Twenty Feet From Stardom Director Morgan Neville on His Own "Cinderella Moment"
Twenty Feet From Stardom, Morgan Neville's documentary about African-American female back-up singers and the first film to sell at this year's Sundance Film Festival, will be widely released to theaters June 14 by the Weinstein Company and is being put forth by many industry watchers as proof of the Weinstein brothers' resurgence following their separation from Miramax.
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"I'm having my Cinderella moment here," Neville tells Cultist, "which in a way is kind of the back-up-singer experience. I think we're all having this Cinderella moment together here, but as much as I'm enjoying it, so much of my enjoyment is watching other people watch and appreciate these singers. That's just been so cool. So many of these women are religious, and they kept saying, "Morgan, we're praying for you,' as we're making the film. 'We're praying it's going to be a big hit.' I don't think there's ever been a documentary more prayed over than our documentary.
"Which is good," he continues. "It's delivering."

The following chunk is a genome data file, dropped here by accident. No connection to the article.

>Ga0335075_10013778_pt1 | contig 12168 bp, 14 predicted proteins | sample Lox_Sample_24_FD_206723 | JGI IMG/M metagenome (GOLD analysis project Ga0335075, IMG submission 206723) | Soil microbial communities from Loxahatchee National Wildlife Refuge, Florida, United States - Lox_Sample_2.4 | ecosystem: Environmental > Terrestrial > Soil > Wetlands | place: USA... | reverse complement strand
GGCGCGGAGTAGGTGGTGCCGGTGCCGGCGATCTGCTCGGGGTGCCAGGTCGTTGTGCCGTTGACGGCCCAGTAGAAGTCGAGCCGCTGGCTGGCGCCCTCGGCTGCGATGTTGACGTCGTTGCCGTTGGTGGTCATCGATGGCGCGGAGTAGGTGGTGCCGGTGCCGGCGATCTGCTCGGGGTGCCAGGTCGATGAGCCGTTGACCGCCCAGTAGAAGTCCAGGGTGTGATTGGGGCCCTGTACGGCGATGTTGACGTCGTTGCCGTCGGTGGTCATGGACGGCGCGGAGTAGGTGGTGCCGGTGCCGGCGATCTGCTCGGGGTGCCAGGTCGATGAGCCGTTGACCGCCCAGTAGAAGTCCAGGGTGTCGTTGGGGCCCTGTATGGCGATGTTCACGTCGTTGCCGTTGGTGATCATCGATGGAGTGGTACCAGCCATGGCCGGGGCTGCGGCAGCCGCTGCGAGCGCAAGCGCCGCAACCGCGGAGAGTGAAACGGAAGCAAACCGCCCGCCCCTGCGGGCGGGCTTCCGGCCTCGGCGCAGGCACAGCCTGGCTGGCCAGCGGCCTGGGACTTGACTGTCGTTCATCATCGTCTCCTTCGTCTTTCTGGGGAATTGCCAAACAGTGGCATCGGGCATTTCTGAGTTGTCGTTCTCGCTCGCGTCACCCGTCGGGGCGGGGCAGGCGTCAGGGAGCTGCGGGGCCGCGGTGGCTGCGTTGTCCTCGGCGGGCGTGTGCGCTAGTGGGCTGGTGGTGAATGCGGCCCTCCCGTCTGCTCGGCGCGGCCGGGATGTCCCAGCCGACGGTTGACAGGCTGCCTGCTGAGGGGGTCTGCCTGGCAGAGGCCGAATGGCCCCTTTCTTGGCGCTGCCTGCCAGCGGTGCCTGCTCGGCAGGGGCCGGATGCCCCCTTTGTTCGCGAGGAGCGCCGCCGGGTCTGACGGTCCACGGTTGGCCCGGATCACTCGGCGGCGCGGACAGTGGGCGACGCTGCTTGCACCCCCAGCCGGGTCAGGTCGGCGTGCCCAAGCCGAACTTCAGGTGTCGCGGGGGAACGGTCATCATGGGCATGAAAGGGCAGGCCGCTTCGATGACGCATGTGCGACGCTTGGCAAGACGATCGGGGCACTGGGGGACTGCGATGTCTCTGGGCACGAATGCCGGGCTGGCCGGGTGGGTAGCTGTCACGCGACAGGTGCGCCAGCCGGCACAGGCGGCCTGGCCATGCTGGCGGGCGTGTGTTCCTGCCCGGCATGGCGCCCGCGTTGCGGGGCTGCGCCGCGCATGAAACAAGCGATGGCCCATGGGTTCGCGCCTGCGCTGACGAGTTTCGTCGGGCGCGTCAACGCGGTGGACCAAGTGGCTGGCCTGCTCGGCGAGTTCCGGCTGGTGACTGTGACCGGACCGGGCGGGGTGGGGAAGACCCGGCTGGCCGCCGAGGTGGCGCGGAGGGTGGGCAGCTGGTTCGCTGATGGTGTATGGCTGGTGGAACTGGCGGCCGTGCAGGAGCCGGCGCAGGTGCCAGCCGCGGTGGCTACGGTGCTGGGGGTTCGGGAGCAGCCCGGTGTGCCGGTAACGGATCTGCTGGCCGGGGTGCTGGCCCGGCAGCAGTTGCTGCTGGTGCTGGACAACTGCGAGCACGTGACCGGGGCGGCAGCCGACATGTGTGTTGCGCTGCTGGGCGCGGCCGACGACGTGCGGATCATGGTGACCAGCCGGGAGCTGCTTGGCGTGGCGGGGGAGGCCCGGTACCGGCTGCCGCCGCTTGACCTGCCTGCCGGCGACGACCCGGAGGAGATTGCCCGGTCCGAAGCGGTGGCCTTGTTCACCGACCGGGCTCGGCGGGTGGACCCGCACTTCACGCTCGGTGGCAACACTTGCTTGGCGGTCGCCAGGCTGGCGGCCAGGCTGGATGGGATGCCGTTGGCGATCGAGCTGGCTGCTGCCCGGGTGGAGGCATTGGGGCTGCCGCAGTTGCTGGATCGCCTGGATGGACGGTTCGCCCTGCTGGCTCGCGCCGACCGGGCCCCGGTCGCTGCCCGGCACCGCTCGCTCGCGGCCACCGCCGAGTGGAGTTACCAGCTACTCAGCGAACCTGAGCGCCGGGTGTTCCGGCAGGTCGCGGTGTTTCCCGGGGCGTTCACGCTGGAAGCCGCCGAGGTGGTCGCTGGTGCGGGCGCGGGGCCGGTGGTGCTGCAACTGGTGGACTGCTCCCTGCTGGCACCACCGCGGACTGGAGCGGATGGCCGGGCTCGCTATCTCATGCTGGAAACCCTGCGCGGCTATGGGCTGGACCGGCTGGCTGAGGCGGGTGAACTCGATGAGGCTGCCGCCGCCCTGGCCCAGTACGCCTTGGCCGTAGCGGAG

Though Neville is a veteran music documentarian, having produced the recent Rolling Stones documentary Crossfire Hurricane and directed flicks about everyone from Johnny Cash to Iggy & the Stooges, Twenty Feet From Stardom is one of those rare documentaries that not only receives universal acclaim but also transcends its subject to explore far larger themes.
Explains Neville: "Ideally, the film is about more than just music. It becomes about how do you deal with not accomplishing your dreams, perseverance, disappointment, faith -- all these kinds of issues come up. So we had these amazing Q&As with people crying and talking about their own experiences. And the thing that was really amazing was that our back-up singers, our stars of the film, finally are getting the thing that the film is about them not getting."
For the first time in his career, Neville feels like a documentary he has worked on deserves a sequel. These new experiences he's filming bits and pieces of now wouldn't be part of it, however.
"There are at least four or five other amazing artists and stories that are on the cutting-room floor. People like Gloria Jones, who is barely in there. She had the original hit of "Tainted Love" in the '60s that Soft Cell covered later. And she was one of this handful of African-American female singers who moved to London to become session singers. She ended up falling in love with Marc Bolan from T. Rex and having a kid with him. She was driving the car when he died, and she damaged her vocal cords and couldn't sing after that. And now she runs the Marc Bolan School of Music in Sierra Leone, Africa. Just her story is a film."